Endowment Policies - Seedly

Endowment Policies

A savings plan with a payout over a period of years

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Insurance

Endowment Policies

Having run investment, insurance and healthcare businesses, your finding is no surprise. Let's start with a brief breakdown and basic principles to help you understand. First, my opinion is that many people are sold insurance which they don't fully understand. Try asking someone to repeat the features and benefits of an insurance product they bought. Chances are that even a CEO level person is clueless and embarrassed. This has to do with the sales methods and the way insurance has been marketed. It has improved a lot over the years and there are many well-meaning salespeople, but there is an arguable mismatch between the sales and buy side of the insurance market in terms of sophistication, motivation and needs. Second, most sales-driven insurance methods end up selling you the highest premium product. Due to the inevitable mismatch between the sales and buy sides of the situation, the buyer is often less motivated to know the exact details, often ending up with the proposition as "what is your budget?" and the sales side tries to cobble a product that sucks up what you say you can afford. This is an unfortunate reality. Third, insurance is mostly a bundled product comprising an actuarial component - let's call it "A", and a savings component - let's call it "B". A is constrained by actuarial calculations and is rather fixed. B can be as high as possible to suit your budget. There is a tendency to sell a higher premium insurance product because the commission is percentage-based. So the only way to motivate sales is to structure a bundled A+B product - which means there tend to be sales of what we call - whole life or endowment insurance products - which contain a lot of B. Fourth, when the insurance company gets your B, it adds up all the Bs from all insured members and pools it into an insurance fund. But the way the insurance fund is invested is constrained by the actuarial considerations and regulatory requirements - which tend to limit the ways your B is invested. Mostly, into long term bonds. Hence, the returns are constrained because the risks must be set relatively low. Fifth, you will note that you may likely have been sold an insurance product which contains a high proportion of B which is then managed in a pool which has no regard for you as a person. For example, if you are 20 years old and the others in the pool are of different ages (and risk profiles), your B together with all their Bs are managed according to the insurance company’s profile – not yours. There is no personalization. Lastly, the above explains why your returns are low – without going into greater details. I would add that in the case of “non-participating” policies, the insurance company merely gives you the returns indicated in the insurance benefit illustrations and can keep the extra returns it earns – if at all. Not bad for the insurance company. In response to the market, insurance companies offered to share these potential returns through commonly called “participating policies” where you not only get the illustrated returns in the benefits documents, you also get to share in the gains made by the insurance company through bonus declarations. I hope these basic points give you a better understanding, though there are more details. What I would do is to clearly define my protection needs. Then consider buying term insurance which purely A component which will be cheaper than a bundled A+B product. Use your resulting premium savings (by avoiding the bundled A+B product) and invest that sum regularly. Today, using digital life insurance platforms and Robo-investments, you can construct your own A + B product without the bundled constraints and high commission expenses. Bear in mind, insurance commissions for bundled A+B products can be as much as over 100% of your annual premium! Seek advice from a financial adviser and make sure it is not an insurance sales push. All the best!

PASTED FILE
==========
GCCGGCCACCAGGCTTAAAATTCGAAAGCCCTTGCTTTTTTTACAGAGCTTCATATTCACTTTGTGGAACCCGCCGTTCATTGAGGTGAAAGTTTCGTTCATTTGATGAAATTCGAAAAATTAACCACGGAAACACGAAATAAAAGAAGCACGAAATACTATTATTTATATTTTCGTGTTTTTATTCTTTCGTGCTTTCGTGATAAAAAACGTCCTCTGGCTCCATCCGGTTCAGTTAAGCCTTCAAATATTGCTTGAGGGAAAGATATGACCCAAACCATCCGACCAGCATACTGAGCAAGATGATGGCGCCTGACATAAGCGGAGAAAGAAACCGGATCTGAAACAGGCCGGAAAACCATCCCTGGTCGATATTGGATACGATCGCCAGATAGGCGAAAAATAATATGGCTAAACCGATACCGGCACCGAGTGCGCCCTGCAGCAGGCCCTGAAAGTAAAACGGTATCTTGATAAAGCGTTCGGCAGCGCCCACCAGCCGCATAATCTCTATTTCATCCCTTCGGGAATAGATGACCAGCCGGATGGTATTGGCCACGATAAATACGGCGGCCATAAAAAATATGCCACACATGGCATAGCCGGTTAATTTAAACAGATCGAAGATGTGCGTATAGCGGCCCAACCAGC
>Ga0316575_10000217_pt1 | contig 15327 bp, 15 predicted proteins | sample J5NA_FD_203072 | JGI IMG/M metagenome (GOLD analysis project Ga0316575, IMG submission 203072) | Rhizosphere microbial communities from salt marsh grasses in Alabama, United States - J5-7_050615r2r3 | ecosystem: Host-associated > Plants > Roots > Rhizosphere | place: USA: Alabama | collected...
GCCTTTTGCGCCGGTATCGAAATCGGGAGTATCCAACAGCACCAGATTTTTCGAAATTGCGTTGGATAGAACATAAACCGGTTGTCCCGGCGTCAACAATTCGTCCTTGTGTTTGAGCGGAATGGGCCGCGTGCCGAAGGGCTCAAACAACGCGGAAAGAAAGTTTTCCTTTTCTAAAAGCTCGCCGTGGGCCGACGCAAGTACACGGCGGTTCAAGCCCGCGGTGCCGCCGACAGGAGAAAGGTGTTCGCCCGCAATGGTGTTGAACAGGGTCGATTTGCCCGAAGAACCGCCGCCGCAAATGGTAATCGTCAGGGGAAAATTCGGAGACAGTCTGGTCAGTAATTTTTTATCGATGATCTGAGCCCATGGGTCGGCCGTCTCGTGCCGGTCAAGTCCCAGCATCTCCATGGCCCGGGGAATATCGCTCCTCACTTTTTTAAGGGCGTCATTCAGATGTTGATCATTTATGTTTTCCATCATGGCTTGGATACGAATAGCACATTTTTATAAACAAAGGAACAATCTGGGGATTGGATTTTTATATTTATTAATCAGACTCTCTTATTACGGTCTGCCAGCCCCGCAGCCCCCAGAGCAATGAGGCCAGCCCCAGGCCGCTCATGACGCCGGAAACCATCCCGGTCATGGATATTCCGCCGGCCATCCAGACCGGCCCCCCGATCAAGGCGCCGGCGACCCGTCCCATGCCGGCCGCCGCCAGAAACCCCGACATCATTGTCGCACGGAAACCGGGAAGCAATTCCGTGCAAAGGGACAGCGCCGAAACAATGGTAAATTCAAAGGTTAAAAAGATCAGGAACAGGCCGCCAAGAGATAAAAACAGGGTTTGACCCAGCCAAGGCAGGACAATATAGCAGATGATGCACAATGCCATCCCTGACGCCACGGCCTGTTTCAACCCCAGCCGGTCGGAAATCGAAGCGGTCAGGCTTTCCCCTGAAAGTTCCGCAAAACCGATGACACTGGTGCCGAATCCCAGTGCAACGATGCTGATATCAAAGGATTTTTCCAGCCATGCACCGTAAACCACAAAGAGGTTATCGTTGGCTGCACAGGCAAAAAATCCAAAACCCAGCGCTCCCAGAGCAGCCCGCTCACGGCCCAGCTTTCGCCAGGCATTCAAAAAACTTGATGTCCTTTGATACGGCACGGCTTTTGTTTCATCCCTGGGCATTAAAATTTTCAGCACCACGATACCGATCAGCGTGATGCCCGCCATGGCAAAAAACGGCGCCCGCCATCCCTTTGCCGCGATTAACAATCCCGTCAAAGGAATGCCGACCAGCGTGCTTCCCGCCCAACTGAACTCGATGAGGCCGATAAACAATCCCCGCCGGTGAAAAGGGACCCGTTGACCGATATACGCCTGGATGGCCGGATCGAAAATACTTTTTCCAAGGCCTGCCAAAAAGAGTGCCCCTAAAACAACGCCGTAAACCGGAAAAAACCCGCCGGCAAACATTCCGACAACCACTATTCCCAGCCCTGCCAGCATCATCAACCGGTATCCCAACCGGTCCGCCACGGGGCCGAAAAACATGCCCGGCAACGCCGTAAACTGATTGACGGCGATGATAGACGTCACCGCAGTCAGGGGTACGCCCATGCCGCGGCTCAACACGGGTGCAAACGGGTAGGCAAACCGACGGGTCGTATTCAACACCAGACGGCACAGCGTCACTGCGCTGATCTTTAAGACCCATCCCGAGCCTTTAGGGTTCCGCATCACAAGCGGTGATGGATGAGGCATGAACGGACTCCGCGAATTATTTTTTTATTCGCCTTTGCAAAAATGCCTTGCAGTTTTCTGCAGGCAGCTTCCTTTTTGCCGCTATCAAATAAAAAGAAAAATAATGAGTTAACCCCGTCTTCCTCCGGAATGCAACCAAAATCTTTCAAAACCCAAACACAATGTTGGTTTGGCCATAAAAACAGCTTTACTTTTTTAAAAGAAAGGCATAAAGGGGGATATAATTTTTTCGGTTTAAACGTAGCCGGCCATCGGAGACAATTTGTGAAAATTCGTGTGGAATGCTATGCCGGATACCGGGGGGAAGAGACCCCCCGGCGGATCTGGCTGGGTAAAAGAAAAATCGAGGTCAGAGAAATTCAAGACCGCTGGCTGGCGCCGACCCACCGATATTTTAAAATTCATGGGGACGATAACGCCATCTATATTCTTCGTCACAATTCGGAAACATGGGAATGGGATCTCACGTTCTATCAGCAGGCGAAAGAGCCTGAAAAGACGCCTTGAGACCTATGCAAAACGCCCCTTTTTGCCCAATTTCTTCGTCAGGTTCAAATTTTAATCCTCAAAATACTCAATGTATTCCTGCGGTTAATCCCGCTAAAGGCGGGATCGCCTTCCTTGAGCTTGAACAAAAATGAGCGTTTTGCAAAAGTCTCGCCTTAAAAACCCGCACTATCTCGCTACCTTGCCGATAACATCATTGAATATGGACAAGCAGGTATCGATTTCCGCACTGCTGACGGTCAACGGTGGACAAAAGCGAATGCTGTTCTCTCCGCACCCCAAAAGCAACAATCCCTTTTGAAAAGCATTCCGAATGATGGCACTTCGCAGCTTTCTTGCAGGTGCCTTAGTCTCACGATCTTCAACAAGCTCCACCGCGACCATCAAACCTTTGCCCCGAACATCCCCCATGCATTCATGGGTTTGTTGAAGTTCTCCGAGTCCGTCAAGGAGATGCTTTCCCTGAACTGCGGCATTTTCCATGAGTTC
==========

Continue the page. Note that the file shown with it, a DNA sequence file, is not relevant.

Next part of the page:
Endowment Policies

Family

Savings

Do bear in mind that if you commit to a short term endowment plan, you absolutely cannot surrender it until the the policy matures, or you will lose money. 3 or 5 years, while not extremely long, is still a period whether you will have no access to this money, and hence you need to consider if you will have enough emergency funds to meet your needs during this period. I'd personally opt for the 3 year one to give myself more flexibility, unless I absolutely can live with not having access to the money for 5 years.

Endowment Policies

Savings

You're young and can take a lot more risk with your investments. An endowment policy is a conservative portfolio that will give you about 2-3+% with flexibility of coupons during your savings period. But with your investment horizon, you could take the risk of a 100% globally diversified equity portfolio. You may want to introduce endowment plans in your 30s and 40s when you start introducing bonds and fixed income instruments to your portfolio.

Endowment Policies

Insurance